“Practice makes perfect” has always been a quote that seems to follow me in everything I do. When I played soccer, practice makes perfect. When I sang in the choir, practicing the songs made perfect. When I first picked up a camera and started photography, practice made perfect. When we were given this interview project, I was ready to go into the life of someone who practiced something that I knew very little about. This is why I chose Sal Lievanos to teach me more about his life as a practicing tennis player.
Through this project, I gained skills on trying to make bad audio work. There were a lot of other sounds going on while I was recording audio of the guys playing tennis which made it very difficult to record. I did not have the power to ask the people driving around to stop; I had to work with it. It is not the perfect audio that I would hope for but I tried my best to incorporate it to the interview piece and make it sound good. If I were given the chance to improve it, I would maybe try to record the audio at night when there was less action on the streets going on. I was on a time crunch from being sick and the cold front was also a hurdle. Being from Texas makes it difficult to be in the cold for a long period of time and recording in the cold was a problem.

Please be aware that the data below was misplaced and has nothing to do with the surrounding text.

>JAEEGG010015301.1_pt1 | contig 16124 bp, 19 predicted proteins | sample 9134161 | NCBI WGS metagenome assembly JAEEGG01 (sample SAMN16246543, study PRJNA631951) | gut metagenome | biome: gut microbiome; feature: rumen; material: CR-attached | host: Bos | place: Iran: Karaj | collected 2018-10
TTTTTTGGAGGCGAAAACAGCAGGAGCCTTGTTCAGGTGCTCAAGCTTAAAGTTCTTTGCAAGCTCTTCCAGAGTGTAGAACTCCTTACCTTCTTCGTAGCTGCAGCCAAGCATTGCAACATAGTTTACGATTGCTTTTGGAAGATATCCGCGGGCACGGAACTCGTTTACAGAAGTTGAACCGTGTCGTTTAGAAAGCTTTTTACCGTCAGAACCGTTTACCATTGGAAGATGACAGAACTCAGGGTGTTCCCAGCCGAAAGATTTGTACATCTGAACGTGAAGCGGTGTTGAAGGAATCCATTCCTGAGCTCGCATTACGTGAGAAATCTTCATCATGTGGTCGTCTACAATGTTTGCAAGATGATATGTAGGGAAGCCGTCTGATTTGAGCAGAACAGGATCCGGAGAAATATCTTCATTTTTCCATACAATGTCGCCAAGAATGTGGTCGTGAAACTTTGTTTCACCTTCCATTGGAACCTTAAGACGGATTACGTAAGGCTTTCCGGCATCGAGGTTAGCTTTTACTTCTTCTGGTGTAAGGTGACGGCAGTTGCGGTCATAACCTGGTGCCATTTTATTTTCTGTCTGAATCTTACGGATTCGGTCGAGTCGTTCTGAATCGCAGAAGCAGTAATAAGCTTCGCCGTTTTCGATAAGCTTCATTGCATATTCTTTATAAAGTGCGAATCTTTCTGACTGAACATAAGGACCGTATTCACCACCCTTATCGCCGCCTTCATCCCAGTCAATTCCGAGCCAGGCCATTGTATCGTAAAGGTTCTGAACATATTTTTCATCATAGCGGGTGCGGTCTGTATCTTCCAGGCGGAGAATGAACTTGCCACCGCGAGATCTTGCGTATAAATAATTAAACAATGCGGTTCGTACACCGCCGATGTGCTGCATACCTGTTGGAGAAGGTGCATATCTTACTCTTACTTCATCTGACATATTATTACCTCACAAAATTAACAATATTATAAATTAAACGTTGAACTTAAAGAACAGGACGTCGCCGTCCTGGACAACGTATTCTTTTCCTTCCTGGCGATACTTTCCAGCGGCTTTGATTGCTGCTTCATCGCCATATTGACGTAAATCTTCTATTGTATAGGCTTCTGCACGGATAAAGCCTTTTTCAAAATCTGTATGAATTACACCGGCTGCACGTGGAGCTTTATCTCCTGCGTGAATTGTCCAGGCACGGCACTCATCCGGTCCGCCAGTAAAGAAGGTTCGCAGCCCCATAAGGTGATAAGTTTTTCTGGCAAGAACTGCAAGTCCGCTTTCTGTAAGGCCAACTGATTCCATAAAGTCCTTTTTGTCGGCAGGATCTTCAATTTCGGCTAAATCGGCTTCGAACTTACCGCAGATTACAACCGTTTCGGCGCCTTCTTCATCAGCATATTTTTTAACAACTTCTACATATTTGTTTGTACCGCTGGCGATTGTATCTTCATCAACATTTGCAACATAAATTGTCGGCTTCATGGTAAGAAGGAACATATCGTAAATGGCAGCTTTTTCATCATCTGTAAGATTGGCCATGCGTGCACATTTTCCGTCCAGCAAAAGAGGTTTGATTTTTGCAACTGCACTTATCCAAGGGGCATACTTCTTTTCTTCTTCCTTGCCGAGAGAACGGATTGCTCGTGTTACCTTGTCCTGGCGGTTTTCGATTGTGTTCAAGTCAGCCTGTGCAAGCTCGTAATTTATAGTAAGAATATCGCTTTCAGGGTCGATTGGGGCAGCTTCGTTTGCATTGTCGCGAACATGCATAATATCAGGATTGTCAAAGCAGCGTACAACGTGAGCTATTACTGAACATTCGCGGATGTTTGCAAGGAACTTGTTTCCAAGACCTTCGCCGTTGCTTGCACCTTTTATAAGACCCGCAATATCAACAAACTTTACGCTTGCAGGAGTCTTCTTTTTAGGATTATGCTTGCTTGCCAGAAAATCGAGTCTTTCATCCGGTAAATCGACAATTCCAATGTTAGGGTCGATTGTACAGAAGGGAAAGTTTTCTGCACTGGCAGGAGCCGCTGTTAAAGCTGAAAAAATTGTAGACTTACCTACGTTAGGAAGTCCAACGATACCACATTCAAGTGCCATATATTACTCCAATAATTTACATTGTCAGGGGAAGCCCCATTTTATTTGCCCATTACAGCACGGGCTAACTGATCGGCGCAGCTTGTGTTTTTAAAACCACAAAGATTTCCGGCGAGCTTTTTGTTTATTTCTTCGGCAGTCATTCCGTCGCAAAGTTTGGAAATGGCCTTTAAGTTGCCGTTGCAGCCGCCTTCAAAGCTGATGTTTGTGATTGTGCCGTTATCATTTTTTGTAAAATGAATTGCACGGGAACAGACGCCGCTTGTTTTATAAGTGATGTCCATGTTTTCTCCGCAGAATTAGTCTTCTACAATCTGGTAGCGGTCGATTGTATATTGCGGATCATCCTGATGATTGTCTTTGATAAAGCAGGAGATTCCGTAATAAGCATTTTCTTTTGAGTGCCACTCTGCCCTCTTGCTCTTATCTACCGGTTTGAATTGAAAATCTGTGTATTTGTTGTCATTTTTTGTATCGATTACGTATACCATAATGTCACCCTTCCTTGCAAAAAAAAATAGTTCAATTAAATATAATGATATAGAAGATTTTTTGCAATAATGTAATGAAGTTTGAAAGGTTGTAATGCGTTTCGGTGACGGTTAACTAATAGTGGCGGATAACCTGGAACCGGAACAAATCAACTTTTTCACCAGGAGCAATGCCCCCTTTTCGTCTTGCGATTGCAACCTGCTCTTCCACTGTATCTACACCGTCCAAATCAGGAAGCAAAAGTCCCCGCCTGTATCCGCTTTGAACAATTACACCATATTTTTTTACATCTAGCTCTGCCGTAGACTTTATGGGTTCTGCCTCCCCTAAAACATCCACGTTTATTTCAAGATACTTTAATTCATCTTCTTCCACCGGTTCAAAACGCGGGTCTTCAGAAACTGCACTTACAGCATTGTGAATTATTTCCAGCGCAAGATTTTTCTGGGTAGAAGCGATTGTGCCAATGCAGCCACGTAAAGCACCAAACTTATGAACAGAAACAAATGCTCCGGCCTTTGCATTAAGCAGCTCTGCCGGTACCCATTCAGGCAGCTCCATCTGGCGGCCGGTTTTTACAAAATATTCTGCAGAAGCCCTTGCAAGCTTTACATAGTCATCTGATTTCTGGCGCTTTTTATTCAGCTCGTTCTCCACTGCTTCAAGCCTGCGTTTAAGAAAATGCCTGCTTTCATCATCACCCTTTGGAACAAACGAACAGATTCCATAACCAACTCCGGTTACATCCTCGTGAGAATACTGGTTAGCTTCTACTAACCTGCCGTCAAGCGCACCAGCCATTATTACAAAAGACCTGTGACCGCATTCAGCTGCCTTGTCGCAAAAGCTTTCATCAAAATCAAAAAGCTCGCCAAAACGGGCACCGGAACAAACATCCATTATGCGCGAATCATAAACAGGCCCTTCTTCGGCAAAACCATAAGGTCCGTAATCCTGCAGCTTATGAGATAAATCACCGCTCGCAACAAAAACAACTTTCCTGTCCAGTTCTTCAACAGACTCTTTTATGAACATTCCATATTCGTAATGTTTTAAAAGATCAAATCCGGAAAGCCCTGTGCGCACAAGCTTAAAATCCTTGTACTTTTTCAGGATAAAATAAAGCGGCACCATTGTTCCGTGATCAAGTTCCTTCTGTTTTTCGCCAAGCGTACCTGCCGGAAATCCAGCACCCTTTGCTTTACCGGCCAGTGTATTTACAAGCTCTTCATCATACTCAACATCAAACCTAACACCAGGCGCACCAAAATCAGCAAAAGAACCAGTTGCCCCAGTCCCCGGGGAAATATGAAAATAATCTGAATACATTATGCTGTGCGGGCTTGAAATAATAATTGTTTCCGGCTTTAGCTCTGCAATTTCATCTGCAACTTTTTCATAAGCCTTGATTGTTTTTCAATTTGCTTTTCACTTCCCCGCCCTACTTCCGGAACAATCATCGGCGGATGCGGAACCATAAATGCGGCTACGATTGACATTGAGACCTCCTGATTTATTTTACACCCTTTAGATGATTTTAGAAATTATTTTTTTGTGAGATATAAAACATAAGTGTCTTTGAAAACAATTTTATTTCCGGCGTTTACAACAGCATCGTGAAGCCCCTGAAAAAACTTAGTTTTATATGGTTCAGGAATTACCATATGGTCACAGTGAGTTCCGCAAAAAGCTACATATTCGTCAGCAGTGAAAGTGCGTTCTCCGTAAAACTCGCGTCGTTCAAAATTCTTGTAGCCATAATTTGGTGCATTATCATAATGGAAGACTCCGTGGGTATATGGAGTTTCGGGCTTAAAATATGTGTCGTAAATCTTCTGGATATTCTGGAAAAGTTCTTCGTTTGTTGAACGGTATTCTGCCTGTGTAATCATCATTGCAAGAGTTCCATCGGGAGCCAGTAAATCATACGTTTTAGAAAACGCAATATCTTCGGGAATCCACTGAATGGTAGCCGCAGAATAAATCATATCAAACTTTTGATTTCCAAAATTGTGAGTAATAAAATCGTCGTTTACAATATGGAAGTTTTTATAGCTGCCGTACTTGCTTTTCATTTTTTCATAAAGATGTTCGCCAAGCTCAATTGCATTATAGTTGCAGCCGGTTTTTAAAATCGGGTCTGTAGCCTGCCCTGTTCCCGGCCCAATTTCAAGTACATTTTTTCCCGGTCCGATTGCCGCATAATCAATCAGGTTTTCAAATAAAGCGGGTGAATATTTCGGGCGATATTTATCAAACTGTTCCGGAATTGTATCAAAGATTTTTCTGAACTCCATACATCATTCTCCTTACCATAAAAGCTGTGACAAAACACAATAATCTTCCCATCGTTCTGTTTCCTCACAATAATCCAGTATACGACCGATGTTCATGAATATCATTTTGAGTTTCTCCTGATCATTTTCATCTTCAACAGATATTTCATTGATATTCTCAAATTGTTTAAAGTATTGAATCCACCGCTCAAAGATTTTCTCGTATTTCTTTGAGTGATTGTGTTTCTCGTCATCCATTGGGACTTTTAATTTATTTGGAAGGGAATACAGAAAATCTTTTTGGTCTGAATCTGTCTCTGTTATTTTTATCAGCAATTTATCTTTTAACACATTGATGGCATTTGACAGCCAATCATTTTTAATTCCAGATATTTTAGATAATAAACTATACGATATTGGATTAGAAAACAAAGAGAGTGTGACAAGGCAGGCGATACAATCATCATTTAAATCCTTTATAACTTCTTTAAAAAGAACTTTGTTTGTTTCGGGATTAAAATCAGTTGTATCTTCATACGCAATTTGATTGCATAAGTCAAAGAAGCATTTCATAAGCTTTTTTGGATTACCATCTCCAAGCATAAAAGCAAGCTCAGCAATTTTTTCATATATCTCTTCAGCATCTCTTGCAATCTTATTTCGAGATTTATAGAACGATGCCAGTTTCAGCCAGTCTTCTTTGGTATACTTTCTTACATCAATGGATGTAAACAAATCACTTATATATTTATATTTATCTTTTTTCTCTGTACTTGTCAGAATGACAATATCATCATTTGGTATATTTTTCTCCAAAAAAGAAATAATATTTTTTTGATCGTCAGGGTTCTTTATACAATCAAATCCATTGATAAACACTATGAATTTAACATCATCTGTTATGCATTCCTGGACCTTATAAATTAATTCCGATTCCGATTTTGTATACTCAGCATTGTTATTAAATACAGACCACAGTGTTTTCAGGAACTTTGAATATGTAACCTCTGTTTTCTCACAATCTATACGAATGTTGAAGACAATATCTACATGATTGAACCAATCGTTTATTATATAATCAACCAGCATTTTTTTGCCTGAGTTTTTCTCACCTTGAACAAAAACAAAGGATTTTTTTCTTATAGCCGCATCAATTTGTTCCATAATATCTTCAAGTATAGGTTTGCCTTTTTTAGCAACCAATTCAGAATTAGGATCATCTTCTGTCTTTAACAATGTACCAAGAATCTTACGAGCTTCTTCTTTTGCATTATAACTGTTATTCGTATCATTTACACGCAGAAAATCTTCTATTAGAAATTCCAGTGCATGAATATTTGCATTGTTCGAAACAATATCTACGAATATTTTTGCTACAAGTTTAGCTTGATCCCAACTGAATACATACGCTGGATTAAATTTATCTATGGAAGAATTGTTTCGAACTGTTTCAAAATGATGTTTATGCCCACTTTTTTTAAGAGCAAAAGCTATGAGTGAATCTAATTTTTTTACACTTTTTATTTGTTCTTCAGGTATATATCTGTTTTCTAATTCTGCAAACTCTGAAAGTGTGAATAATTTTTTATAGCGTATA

The most challenging part of the assignment was definitely the recording of audio at the tennis court. It was difficult trying to capture what I imagined when I was editing the interview in class. In total, I probably spent approximately three hours total completing this project. I am finding that audio editing is a strongpoint of mine and I enjoy doing it. I see it as a puzzle that I need to complete. I want everything to flow to perfection and that is what keeps me interested in these projects.